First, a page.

Margaret Thatcher's advice to George H Bush over Iraq applies again today.
As ISIL pushes on, has America gone wobbly?
“Considering” is an unusual word to use when ruthless armed militants are merely dozens of kilometres from the capital city of Iraq. America’s secretary of state John Kerry says the US is considering drone strikes. There will be more talks with Iran and the US is considering ways to cooperate. The White House has sent a couple of hundred troops to Iraq to protect the US embassy and is considering sending special forces.
Meanwhile, the Islamic State in Iraq and the Levant (ISIL), a fierce militia that appears to have US$2bn in money and weapons at its disposal, continues its advance towards Baghdad. Where is the urgency? ISIL lines up Iraqi troops in a ditch and massacres them. Where are the air strikes? Tens of thousands of Iraqis are on the move, frightened of returning to their homes, in a country already badly fragmented. Where is the speedy response from Iraq’s prime minister?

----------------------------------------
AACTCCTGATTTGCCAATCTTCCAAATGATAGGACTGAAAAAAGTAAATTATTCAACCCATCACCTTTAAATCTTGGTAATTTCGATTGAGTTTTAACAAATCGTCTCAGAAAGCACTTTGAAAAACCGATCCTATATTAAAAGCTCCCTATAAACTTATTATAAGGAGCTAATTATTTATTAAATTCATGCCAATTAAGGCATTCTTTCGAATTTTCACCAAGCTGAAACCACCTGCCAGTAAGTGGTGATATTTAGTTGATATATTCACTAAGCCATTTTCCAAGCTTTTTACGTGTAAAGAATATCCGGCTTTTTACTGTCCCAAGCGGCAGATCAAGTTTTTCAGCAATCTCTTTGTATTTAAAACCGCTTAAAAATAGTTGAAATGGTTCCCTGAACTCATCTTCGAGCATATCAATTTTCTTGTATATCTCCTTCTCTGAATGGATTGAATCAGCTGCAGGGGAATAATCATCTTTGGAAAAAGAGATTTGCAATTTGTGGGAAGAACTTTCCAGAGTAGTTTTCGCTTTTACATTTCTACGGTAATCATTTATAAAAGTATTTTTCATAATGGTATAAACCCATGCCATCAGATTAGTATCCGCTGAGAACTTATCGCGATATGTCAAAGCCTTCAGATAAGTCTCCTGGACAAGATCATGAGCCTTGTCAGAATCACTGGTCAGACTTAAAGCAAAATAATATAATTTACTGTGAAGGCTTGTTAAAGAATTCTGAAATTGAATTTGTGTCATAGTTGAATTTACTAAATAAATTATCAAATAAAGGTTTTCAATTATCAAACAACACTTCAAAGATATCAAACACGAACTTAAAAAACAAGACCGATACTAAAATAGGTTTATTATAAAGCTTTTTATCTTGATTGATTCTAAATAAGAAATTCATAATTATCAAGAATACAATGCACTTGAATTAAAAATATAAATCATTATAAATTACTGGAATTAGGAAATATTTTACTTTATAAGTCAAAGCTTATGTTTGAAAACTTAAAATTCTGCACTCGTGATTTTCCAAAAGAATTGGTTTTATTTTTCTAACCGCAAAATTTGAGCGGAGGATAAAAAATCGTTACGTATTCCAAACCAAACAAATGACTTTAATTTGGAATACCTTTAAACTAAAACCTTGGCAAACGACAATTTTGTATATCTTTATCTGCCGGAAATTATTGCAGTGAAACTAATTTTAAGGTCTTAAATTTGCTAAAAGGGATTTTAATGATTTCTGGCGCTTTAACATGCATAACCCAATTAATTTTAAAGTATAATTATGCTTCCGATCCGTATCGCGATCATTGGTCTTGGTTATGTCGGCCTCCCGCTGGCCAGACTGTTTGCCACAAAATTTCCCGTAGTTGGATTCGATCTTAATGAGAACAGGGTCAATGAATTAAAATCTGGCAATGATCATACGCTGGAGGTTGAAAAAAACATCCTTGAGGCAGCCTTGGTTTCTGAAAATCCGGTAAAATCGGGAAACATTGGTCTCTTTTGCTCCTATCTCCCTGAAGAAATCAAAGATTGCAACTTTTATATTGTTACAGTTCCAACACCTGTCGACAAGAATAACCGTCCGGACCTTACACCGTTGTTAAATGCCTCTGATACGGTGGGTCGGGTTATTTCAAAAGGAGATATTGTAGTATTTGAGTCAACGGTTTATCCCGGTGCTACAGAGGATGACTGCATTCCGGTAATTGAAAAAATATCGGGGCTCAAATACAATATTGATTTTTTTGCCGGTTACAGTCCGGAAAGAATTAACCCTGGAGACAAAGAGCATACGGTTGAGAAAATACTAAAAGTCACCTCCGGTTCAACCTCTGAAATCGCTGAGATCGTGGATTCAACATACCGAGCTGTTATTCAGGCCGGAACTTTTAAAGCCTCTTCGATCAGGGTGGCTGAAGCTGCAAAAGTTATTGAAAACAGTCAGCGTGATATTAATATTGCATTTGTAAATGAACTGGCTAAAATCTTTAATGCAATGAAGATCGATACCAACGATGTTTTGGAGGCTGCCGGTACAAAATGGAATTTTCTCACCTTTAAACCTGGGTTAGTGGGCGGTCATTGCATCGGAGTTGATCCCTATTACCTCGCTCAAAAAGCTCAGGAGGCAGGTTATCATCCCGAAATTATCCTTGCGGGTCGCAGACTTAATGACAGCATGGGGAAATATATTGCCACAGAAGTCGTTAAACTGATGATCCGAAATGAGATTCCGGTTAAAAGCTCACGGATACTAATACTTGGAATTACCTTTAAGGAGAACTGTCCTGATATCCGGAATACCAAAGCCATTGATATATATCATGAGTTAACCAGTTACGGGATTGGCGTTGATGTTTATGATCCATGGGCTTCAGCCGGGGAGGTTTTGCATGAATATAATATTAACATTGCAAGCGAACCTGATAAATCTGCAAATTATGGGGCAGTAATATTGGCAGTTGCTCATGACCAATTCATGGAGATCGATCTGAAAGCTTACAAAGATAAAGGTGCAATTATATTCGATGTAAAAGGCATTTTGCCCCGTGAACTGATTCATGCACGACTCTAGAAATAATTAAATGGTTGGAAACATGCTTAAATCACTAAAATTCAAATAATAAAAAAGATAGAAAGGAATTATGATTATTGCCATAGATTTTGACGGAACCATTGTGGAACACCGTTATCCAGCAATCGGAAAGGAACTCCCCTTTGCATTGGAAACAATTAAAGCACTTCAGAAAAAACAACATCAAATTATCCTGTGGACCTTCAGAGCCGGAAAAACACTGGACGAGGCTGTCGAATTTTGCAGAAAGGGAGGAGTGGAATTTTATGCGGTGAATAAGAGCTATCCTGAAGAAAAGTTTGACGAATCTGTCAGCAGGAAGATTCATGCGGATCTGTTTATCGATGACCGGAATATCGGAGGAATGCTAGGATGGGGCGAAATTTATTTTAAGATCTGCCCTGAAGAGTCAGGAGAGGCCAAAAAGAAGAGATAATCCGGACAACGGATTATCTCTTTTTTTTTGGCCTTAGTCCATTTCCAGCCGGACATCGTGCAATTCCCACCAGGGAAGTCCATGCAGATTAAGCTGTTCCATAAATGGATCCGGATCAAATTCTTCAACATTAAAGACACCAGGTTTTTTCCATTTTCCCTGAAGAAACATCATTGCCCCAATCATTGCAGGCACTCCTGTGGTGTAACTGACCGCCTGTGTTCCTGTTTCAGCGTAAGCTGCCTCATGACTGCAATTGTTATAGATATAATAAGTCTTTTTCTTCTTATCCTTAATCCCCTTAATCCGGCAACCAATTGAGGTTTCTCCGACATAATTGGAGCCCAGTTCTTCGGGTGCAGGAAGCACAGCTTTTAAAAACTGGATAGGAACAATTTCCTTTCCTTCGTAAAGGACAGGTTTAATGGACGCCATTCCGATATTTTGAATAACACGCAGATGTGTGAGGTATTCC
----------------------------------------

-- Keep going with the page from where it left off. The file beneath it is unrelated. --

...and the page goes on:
The apparently leisurely response of both Nouri Al Maliki and Barack Obama to this extraordinary crisis is astonishing. Viewed from the Gulf, the threat is outsize, an astonishing conflagration that has already touched the lives of the thousands of Iraqis, and one with the potential to affect this region directly. And still the United States, which has a greater military presence in the Middle East than any other single country, dithers over what to do.
Of course the situation is complex. ISIL have embedded themselves in towns and cities. Air strikes will not end the problem, although they could degrade the capacity of the group and destroy some of the looted Iraqi army equipment. There must be a political strategy and that is in the hands of the Iraqi prime minister. But there must also be a sense of urgency.
When news emerges, as it did last week, that Mr Al Maliki had asked the US for air strikes against ISIL last month and was rebuffed, the Gulf begins to wonder if the US understands what is at stake. When US officials state that they are considering options and weighing facts, the Gulf must ask itself if America has forgotten its allies.
And when the masked men of ISIL have brought chaos to two Arab countries without a serious response from America, then the Gulf states must look across at the president of the United States and warn – as British prime minister Margaret Thatcher famously warned George H Bush 24 years ago when Iraq invaded Kuwait – that this, Mr Obama, is no time to go wobbly.